“And that’s a typical Abernathy answer to a question.”

“So it is,” he said, smiling himself. “Do you think I’m guilty of false advertising, then?”

“Well, it could be worse. At least you actually own the shop.”

“If I was to say, ‘yes and no’, do you promise not to waste that fine double malt by throwing the glass at me?”

The conversation rambled the way conversations with Abernathy always seemed to, but it was never empty. Before he finally told me to go next door and make some money, we toasted my uncle, and sat in silence missing him for a while. I wondered if he’d ever brought Stephen to the shop like this, but somehow the question seemed unnecessary. I think he answered it anyway, a message contained in his warm parting smile.

* * *

A year later I’d somehow managed not to sink Hammonds into irretrievable bankruptcy. I was settled, and happy. I read Laura Riding and John Ashbury, Eavan Boland and Ted Hughes, trying to find in their words clues to the lessons my uncle had only had time to begin teaching me. I even started writing myself, nervous marks filling the pages of a notebook, here and there the rare surprise of a sentence I was happy with.

Abernathy came and went the way he always had, his curio shop fading back into that part of his life, and mine, it had always occupied, something he might dust off and call into service again when he felt the time was right. The world turned.

Nothing really changed until I went to a gallery to look at a painting, and fell in love.

* * *

Abernathy knew, of course. Three days after I’d met Kelly, he came into the shop and stood browsing the bargain shelves until I’d finished with my first customer of the day. He opened the door for her and smiled and made her smile back. Then he turned to me and said,

“I bet I can guess why you didn’t open up yesterday.”

All I could do was grin foolishly, proving him right.

“What’s her name?”

I told him everything.

“Kelly,” I said. “She’s an artist. I didn’t know that when I met her, but it was because of her paintings that we met. She did the cover art for a collection of poems written by a friend of mine, this amazing picture of an old farmhouse with hundreds of birds exploding out of it. All kinds, eagles and sparrows and pigeons, even an albatross. I loved it. So Peter, my friend, told me what he knew about the artist.

“Her name was Kelly Spenser, and even better he’d heard that she had some paintings in a show in town, including the one used on the cover of his book. He gave me the details and I went down to the gallery on Saturday to check it out. A couple of other artists had work in the show, but the owner of the gallery had put another of Kelly’s paintings in the window, and before I went inside I stopped to look at it. It was a snow-scape seen through a blizzard, with all these traces of shape and colour behind the white. I really had to pay attention to figure out what they all were. There was a car up on bricks, a green VW, and right next to it a clown doing a handstand, and behind him buildings stacked on their sides but with life still going on in all the windows. Weird, but once I knew what was there I couldn’t stop smiling.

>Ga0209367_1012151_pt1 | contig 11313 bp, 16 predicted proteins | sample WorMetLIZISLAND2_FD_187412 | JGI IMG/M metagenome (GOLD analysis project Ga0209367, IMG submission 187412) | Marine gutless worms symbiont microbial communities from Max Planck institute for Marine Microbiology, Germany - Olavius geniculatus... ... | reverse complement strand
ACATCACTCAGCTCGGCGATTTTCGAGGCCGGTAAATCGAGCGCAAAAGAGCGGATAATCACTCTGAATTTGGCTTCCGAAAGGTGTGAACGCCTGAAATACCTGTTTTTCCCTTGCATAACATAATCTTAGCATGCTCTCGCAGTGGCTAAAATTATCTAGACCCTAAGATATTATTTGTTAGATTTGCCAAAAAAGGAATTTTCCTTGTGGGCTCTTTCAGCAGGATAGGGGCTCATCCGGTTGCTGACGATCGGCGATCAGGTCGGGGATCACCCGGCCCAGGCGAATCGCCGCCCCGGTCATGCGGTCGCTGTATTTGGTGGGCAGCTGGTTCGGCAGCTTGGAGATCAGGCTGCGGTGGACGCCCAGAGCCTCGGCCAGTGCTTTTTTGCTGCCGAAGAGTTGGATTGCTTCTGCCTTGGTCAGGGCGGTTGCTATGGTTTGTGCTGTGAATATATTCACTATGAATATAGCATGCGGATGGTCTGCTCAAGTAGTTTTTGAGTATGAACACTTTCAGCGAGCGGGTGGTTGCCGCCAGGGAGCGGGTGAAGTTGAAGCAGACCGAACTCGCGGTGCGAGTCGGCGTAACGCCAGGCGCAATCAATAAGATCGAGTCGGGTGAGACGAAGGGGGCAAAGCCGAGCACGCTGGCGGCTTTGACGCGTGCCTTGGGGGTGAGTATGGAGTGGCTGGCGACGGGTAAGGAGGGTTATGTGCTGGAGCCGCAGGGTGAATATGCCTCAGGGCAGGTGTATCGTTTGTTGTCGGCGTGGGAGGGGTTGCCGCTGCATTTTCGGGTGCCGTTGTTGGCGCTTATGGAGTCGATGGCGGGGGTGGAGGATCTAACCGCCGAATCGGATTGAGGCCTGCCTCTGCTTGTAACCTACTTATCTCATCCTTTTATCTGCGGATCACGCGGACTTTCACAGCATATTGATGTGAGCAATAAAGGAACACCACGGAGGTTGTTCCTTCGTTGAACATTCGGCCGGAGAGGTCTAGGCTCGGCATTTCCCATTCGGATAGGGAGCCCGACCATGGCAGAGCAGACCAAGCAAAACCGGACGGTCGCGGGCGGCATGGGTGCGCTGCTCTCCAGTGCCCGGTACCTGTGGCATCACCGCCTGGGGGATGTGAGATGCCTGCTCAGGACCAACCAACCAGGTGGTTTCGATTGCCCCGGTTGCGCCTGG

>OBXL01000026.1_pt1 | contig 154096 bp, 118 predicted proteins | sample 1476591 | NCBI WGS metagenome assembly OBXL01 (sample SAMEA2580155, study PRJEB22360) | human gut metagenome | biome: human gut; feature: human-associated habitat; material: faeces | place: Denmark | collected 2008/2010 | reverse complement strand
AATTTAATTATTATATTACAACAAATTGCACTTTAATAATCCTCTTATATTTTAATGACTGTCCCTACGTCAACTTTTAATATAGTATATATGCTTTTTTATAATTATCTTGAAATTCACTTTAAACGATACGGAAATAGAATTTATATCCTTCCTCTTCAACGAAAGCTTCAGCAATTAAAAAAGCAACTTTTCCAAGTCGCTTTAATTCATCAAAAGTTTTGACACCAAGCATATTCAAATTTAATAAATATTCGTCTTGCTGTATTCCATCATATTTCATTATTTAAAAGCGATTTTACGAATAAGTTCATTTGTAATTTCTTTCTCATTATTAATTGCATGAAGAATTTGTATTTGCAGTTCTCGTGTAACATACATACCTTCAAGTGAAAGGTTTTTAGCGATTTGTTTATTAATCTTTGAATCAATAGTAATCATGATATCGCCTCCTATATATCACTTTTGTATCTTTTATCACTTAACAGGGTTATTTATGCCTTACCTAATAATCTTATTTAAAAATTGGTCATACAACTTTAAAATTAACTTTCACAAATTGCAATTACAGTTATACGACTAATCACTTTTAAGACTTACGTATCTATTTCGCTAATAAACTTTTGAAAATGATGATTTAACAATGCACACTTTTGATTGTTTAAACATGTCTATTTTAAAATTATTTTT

“There were three more inside, just as good. I spent the whole time I was there looking at them. The farmhouse painting was even more incredible full size. I gave up trying to name all the species.

“Next to it was a portrait of a beautiful but sad-looking woman, all this sorrow in her eyes. Hung on the wall behind her were dozens of masks of her own face, each one frozen in a different expression, happiness and anger and passion and fear.

“The last painting was another landscape. Kelly loves landscapes. This one had a city way off on the horizon, surrounded by a huge wall and dark towers with smoke curling out of them. Even the sky behind it was all thunderheads and nightmare. Only, walking towards it was a thin girl dressed in rags, holding her hands out in front of her, and they were filled with light. Blinding if you looked at it. Walking towards that dark city.

“When Kelly appeared beside me I had no idea she had painted them. I just started talking to her, I guess because she was there and I had to share everything I thought about the paintings. I’d look at her every now and then and she’d look at me, and then we’d both look at the paintings again. There’s this line from one of Peter’s poems that goes,

‘You enter a crowded room to greet your lover and the room becomes empty.’

“It was like that, because I don’t remember anyone else actually being there.

“I don’t know how long we talked, but Kelly just stood beside me and listened. She never spoke a word, and when I ran out of things to say I looked at her again, properly this time, and that’s when I saw it.

“She smiled and nodded, and there was something in her eyes, the same thing that had been in my voice while I was talking about her paintings. Is there a word for that, Abernathy? Anyway, I asked her what else could she show me, and then she laughed and said that was exactly what she’d been about to ask me.”

* * *

Proceed to part 2...

Copyright © 2007 by Alan Frackelton